I made chicken stock last night while I was sleeping. Aren't I amazing? Seriously though I learned this trick from Chef Michael Smith while watching one of his Chef at Home episodes.
You take all your ingredients, dump them into a slow cooker, add water, then turn it to "low". Then go to bed! When you get up in the morning you'll have a pot of amazingly flavourful stock *almost* ready for use.
Chicken or Beef Bones for meat stock OR
Vegetables, for vegetable stock
Any or all of the following:
Bay leaf or 2
Whole garlic cloves
Large onion, cut into large chunks
Celery stalk or 2, cut in half
Carrot or 2, cut in half
Any leftover veges you want to get out of your fridge
Splash of vinegar or lemon juice (for meat stock- helps get more calcium into your stock)
Add the bones and cover with water. Add everything else. It's ok if the veges aren't completely covered. Cover your slow cooker with its' lid, turn temperature onto "low" setting, and walk away for at least 8 hrs. I have left mine for up to 24 hours. The longer it cooks, the deeper the flavour.
When you get back to it, strain out the solids, cool the liquid enough to refrigerate, and let it completely cool down in the fridge. If using meat bones you will have a layer of solidified fat to remove before freezing or using your stock. I usually skim off this fat and then use medium freezer bags to store the stock until I need it. Make sure you zip up the bag, removing as much air as possible (to prevent freezer burn), label it with contents and date, then freeze flat- this makes it easier to store frozen stock bags upright so they take up less space.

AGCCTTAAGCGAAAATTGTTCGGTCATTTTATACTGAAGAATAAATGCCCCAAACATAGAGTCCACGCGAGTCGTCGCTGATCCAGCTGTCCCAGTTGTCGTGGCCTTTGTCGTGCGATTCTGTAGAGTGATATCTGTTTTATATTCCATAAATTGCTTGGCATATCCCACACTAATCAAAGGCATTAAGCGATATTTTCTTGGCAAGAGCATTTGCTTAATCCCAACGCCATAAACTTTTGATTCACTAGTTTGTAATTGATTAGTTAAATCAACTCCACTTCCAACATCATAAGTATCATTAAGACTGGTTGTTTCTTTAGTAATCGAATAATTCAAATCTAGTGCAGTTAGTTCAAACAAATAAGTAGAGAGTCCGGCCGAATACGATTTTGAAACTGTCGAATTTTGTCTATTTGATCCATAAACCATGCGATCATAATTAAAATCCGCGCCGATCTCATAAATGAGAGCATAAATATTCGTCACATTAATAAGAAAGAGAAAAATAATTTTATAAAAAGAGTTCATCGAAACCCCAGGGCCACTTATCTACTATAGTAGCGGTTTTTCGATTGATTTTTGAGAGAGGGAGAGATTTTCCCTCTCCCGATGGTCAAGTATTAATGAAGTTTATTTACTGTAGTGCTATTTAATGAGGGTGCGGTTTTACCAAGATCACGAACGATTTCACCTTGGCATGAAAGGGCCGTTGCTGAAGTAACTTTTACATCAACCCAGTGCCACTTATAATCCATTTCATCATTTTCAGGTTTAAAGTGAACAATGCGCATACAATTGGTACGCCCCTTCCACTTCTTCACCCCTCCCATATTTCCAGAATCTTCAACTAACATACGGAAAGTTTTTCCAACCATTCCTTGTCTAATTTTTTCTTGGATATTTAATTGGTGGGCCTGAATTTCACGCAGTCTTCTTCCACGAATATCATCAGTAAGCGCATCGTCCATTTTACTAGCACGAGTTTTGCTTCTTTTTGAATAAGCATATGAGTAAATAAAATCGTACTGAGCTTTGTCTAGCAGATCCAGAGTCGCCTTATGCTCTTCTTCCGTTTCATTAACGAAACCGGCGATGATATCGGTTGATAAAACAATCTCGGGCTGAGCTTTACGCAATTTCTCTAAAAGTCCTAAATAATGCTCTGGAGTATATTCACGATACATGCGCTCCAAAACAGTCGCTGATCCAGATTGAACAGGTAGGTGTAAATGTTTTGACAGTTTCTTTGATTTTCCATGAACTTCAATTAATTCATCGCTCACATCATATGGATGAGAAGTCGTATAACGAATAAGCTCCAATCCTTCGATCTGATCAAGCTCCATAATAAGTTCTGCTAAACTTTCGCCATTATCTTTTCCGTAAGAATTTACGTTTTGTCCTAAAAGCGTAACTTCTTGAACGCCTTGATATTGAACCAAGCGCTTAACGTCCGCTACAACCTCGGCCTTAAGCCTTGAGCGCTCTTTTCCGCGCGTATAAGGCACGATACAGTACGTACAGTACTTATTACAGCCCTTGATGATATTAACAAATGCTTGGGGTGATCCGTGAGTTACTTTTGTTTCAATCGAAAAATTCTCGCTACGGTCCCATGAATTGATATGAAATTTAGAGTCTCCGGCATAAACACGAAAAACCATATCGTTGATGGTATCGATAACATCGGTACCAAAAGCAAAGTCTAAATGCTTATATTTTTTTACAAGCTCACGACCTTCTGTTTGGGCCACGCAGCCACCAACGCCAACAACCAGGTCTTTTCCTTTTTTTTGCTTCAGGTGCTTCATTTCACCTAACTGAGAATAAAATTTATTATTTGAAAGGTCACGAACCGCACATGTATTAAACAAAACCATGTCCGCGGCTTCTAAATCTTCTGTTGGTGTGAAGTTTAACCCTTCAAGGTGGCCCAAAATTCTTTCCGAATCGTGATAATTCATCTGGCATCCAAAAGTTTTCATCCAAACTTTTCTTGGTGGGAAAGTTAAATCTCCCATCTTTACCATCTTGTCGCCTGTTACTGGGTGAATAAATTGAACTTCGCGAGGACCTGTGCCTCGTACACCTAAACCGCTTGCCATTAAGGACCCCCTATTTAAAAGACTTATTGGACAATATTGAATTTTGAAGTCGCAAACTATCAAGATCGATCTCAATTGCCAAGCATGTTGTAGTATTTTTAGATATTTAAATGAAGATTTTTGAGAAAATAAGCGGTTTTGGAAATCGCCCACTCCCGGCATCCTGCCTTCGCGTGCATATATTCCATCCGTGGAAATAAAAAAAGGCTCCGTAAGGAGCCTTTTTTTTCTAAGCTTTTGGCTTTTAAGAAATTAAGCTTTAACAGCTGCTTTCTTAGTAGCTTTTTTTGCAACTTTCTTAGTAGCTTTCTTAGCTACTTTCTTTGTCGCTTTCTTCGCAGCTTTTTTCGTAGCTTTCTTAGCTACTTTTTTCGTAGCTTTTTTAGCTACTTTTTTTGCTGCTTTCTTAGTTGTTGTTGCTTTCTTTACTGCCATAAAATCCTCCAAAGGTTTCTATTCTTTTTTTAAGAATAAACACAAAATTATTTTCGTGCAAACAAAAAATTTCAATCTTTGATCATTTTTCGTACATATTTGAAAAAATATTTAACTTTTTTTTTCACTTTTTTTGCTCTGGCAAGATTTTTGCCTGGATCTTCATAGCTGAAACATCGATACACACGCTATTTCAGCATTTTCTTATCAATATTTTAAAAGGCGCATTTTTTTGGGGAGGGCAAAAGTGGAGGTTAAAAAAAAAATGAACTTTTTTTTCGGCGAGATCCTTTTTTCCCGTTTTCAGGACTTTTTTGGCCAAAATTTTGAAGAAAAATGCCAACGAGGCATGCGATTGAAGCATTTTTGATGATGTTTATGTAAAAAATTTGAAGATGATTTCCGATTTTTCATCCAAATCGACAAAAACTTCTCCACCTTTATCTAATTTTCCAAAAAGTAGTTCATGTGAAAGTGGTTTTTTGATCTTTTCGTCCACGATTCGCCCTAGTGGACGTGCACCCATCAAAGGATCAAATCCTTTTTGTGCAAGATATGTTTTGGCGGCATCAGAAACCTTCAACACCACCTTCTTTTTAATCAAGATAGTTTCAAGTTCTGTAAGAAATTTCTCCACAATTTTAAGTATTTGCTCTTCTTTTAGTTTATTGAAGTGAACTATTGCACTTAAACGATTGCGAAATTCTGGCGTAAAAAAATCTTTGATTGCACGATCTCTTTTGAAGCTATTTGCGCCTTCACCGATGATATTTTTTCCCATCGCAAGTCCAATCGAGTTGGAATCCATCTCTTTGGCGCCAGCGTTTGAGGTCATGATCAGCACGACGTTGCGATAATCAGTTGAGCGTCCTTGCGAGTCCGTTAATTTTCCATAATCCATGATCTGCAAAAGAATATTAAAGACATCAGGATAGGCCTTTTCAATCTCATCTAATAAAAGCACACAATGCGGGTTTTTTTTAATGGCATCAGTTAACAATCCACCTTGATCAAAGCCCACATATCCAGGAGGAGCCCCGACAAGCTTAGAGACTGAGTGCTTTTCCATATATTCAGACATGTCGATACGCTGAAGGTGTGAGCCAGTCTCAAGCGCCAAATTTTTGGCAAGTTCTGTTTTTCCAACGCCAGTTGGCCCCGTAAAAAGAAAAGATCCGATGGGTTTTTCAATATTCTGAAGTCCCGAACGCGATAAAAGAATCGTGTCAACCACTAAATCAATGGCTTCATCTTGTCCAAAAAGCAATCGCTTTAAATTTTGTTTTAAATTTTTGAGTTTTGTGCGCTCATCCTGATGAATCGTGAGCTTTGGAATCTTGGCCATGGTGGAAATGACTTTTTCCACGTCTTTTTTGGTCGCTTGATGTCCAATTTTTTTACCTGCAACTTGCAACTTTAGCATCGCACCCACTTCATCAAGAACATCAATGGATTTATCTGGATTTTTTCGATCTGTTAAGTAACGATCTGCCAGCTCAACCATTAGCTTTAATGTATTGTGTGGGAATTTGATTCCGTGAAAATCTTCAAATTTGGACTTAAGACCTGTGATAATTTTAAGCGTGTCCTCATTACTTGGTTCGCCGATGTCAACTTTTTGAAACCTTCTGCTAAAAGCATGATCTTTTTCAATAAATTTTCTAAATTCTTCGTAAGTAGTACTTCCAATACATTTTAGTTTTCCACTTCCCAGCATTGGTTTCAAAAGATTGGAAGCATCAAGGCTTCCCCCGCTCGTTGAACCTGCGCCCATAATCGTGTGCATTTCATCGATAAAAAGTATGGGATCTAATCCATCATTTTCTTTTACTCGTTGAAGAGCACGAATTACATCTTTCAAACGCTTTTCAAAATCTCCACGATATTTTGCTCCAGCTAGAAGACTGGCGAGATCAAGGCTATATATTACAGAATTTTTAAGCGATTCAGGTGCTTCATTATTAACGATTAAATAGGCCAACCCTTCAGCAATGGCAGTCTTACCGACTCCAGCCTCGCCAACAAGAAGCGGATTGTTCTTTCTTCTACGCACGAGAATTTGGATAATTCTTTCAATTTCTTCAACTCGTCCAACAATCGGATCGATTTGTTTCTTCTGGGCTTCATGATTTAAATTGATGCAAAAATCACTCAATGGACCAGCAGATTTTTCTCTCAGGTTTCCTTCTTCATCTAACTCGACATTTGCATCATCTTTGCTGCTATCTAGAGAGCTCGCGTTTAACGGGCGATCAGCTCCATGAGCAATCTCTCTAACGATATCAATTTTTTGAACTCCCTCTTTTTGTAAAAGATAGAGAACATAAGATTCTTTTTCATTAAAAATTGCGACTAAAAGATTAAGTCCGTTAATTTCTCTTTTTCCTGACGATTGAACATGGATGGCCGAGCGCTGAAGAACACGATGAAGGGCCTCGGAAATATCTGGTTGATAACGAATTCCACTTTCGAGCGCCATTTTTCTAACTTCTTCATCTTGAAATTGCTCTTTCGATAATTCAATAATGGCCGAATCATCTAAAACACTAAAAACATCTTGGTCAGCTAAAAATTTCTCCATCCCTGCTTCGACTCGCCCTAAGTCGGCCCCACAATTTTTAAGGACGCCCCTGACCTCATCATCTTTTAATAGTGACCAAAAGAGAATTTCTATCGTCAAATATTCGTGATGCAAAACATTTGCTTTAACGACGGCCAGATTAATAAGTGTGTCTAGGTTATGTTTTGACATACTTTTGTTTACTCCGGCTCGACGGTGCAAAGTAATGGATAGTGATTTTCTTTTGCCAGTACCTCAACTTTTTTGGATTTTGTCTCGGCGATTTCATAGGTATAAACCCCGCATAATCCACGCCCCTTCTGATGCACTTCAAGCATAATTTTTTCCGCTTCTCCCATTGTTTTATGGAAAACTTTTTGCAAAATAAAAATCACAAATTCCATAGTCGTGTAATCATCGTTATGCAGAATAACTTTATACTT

Some frugal tips:
When cutting up green onions, don't toss out the root and lower portion that you don't use- toss into a freezer bag.
Wash and scrub all your vegetables before peeling them, then instead of throwing out or composting your peelings, toss them into a freezer bag. I have heard cruciferous vegetables aren't as good to freeze- they start to stink like sulfur when they're boiling.
If vegetables are a bit soft- not moldy, just not as crisp as you'd like for a salad or vege tray, put them right into your freezer bag.
NEVER use moldy produce for stock. Those should defintely be discarded in some way.
Remember, remove as much excess air as possible before freezing anything. You will get much less freezer burn.
Many-hatted wife and mom: cook, chauffeur, planner, payer-of-bills, and buyer-of-groceries, among others.